Marvel has featured Spider-Man in several comic book series, the first and longest-lasting of which is The Amazing Spider-Man. Over the years, the Peter Parker character developed from a shy, nerdy New York City high school student to troubled but outgoing college student, to married high school teacher to, in the late 2000s, a single freelance photographer. In the 2010s, he joins the Avengers, Marvel’s flagship superhero team. Spider-Man’s nemesis Doctor Octopus also took on the identity for a story arc spanning 2012–2014, following a body swap plot in which Peter appears to die. Marvel has also published books featuring alternate versions of Spider-Man, including Spider-Man 2099, which features the adventures of Miguel O’Hara, the Spider-Man of the future; Ultimate Spider-Man, which features the adventures of a teenaged Peter Parker in an alternate universe; and Ultimate Comics Spider-Man, which depicts the teenager Miles Morales, who takes up the mantle of Spider-Man after Ultimate Peter Parker’s supposed death. Miles is later brought into mainstream continuity, where he works alongside Peter.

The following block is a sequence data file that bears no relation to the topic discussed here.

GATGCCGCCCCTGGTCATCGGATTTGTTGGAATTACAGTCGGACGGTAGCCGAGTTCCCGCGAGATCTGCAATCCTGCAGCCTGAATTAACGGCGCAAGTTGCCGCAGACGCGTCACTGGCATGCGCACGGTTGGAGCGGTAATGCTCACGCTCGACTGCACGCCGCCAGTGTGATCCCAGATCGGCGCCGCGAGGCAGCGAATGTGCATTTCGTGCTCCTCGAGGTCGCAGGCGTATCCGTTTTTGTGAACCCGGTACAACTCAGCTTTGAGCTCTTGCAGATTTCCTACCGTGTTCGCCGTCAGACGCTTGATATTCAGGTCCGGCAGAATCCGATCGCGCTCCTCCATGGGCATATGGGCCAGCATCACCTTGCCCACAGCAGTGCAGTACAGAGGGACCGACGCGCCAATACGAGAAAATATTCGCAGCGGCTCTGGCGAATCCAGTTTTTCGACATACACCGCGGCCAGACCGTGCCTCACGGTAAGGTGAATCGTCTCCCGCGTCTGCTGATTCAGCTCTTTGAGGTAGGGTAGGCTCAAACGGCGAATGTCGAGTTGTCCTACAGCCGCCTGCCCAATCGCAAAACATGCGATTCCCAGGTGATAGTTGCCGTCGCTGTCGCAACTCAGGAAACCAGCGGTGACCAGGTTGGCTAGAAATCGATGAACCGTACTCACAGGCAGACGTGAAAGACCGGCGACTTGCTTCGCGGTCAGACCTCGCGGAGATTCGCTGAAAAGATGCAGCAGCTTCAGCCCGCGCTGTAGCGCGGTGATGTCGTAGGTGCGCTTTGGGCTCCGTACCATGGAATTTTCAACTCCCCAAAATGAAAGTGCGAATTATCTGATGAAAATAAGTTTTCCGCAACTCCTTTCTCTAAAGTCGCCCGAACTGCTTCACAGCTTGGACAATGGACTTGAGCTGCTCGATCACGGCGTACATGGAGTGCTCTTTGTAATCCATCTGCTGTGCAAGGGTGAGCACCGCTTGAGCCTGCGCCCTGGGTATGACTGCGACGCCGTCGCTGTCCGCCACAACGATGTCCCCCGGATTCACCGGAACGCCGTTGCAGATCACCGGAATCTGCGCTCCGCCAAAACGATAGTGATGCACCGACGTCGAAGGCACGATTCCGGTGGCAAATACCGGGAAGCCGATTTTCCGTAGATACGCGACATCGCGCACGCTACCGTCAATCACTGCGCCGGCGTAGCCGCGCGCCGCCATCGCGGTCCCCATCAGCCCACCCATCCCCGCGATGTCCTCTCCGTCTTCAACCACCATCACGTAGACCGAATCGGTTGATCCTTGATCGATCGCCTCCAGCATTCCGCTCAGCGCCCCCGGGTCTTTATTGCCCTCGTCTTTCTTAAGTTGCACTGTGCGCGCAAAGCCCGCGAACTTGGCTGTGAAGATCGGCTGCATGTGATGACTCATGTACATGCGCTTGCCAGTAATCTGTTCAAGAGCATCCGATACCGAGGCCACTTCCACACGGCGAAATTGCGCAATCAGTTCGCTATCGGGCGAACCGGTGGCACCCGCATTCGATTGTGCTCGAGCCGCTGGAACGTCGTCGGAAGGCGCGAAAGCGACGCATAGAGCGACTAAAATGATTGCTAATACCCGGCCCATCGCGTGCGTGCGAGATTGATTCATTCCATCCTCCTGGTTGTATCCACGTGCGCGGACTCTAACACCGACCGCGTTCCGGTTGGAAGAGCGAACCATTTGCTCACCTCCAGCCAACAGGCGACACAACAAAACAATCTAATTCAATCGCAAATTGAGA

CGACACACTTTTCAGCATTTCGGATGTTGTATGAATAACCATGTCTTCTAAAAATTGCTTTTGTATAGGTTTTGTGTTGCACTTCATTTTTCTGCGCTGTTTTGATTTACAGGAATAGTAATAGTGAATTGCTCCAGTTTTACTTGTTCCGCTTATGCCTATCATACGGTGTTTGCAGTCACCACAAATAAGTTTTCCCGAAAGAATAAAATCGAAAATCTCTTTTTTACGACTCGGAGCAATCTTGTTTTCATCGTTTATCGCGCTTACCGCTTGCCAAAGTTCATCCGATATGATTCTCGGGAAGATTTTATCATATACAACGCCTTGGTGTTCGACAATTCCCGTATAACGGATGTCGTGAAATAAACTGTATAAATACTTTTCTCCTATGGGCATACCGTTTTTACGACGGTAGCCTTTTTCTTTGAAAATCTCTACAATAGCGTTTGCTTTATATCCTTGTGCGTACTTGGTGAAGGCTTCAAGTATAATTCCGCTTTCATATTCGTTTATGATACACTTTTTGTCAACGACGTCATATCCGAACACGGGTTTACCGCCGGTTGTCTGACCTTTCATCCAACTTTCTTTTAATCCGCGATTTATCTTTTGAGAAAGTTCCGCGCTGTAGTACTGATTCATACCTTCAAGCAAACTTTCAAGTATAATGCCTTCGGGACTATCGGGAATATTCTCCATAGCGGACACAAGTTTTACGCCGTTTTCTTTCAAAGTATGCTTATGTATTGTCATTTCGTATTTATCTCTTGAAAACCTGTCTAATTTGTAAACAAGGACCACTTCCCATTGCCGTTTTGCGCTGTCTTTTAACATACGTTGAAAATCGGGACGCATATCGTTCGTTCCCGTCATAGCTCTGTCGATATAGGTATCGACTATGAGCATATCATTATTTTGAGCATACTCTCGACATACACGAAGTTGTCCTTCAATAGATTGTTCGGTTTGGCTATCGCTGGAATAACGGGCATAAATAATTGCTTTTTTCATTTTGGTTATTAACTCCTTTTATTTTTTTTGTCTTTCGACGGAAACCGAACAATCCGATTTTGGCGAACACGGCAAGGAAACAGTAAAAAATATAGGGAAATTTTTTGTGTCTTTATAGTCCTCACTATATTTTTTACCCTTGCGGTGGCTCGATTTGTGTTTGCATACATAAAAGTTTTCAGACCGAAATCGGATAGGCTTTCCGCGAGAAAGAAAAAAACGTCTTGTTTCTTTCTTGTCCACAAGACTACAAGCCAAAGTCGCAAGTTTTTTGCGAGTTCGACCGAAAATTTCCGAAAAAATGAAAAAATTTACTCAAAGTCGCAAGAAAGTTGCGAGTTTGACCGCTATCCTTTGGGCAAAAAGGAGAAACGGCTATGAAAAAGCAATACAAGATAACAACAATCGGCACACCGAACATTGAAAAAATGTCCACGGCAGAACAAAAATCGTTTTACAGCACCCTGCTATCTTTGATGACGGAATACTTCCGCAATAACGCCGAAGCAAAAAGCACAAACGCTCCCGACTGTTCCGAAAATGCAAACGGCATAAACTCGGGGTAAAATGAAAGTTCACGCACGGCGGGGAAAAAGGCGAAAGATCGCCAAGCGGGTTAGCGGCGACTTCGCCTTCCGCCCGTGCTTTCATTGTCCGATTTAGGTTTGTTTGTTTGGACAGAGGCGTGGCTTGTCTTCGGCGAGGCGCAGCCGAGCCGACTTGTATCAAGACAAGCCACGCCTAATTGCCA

Spider-Man is one of the most popular and commercially successful superheroes. As Marvel’s flagship character and company mascot, he has appeared in countless forms of media, including several animated and live action television series, syndicated newspaper comic strips, and in a series of films. The character was first portrayed in live action by Danny Seagren in Spidey Super Stories, a The Electric Company skit which ran from 1974 to 1977. In films, Spider-Man has been portrayed by actors Tobey Maguire, Andrew Garfield, and in the Marvel Cinematic Universe by Tom Holland. Reeve Carney starred originally as Spider-Man in the 2010 Broadway musical Spider-Man: Turn Off the Dark. Spider-Man has been well received as a superhero and comic book character, and he is often ranked as one of the most popular and iconic comic book characters of all time and one of the most popular characters in all fiction.